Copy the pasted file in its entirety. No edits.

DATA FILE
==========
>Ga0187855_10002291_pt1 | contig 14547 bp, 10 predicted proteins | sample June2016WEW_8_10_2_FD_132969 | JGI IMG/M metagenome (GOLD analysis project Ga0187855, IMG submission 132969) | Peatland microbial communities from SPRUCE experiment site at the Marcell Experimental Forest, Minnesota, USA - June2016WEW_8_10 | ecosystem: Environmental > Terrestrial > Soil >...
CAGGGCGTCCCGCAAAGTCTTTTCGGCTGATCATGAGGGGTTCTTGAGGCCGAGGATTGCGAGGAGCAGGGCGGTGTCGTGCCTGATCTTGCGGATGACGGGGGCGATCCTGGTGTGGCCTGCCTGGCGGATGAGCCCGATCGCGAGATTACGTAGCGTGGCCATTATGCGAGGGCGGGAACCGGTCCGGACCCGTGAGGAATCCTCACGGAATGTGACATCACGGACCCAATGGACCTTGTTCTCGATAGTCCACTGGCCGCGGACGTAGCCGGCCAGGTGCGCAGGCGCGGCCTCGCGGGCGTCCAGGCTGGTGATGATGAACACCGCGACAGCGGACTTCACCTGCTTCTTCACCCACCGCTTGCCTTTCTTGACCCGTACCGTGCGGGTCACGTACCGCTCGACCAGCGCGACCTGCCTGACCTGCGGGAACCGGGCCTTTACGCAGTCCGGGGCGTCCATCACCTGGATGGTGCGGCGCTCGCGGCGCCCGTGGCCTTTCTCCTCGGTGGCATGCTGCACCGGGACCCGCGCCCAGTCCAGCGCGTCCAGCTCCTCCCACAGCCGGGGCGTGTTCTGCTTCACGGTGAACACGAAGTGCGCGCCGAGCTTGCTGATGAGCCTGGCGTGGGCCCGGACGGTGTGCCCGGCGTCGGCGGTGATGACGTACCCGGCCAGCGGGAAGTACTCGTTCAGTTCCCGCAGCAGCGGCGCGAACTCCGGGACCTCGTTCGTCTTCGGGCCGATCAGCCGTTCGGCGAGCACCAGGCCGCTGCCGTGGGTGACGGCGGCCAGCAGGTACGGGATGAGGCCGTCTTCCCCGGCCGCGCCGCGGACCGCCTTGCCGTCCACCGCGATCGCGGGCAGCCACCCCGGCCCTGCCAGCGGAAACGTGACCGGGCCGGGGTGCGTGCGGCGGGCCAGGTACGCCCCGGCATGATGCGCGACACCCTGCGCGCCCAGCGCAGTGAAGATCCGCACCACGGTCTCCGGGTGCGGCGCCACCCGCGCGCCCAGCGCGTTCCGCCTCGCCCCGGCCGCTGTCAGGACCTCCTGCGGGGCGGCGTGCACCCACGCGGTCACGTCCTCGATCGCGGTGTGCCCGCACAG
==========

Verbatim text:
>Ga0187855_10002291_pt1 | contig 14547 bp, 10 predicted proteins | sample June2016WEW_8_10_2_FD_132969 | JGI IMG/M metagenome (GOLD analysis project Ga0187855, IMG submission 132969) | Peatland microbial communities from SPRUCE experiment site at the Marcell Experimental Forest, Minnesota, USA - June2016WEW_8_10 | ecosystem: Environmental > Terrestrial > Soil >...
CAGGGCGTCCCGCAAAGTCTTTTCGGCTGATCATGAGGGGTTCTTGAGGCCGAGGATTGCGAGGAGCAGGGCGGTGTCGTGCCTGATCTTGCGGATGACGGGGGCGATCCTGGTGTGGCCTGCCTGGCGGATGAGCCCGATCGCGAGATTACGTAGCGTGGCCATTATGCGAGGGCGGGAACCGGTCCGGACCCGTGAGGAATCCTCACGGAATGTGACATCACGGACCCAATGGACCTTGTTCTCGATAGTCCACTGGCCGCGGACGTAGCCGGCCAGGTGCGCAGGCGCGGCCTCGCGGGCGTCCAGGCTGGTGATGATGAACACCGCGACAGCGGACTTCACCTGCTTCTTCACCCACCGCTTGCCTTTCTTGACCCGTACCGTGCGGGTCACGTACCGCTCGACCAGCGCGACCTGCCTGACCTGCGGGAACCGGGCCTTTACGCAGTCCGGGGCGTCCATCACCTGGATGGTGCGGCGCTCGCGGCGCCCGTGGCCTTTCTCCTCGGTGGCATGCTGCACCGGGACCCGCGCCCAGTCCAGCGCGTCCAGCTCCTCCCACAGCCGGGGCGTGTTCTGCTTCACGGTGAACACGAAGTGCGCGCCGAGCTTGCTGATGAGCCTGGCGTGGGCCCGGACGGTGTGCCCGGCGTCGGCGGTGATGACGTACCCGGCCAGCGGGAAGTACTCGTTCAGTTCCCGCAGCAGCGGCGCGAACTCCGGGACCTCGTTCGTCTTCGGGCCGATCAGCCGTTCGGCGAGCACCAGGCCGCTGCCGTGGGTGACGGCGGCCAGCAGGTACGGGATGAGGCCGTCTTCCCCGGCCGCGCCGCGGACCGCCTTGCCGTCCACCGCGATCGCGGGCAGCCACCCCGGCCCTGCCAGCGGAAACGTGACCGGGCCGGGGTGCGTGCGGCGGGCCAGGTACGCCCCGGCATGATGCGCGACACCCTGCGCGCCCAGCGCAGTGAAGATCCGCACCACGGTCTCCGGGTGCGGCGCCACCCGCGCGCCCAGCGCGTTCCGCCTCGCCCCGGCCGCTGTCAGGACCTCCTGCGGGGCGGCGTGCACCCACGCGGTCACGTCCTCGATCGCGGTGTGCCCGCACAG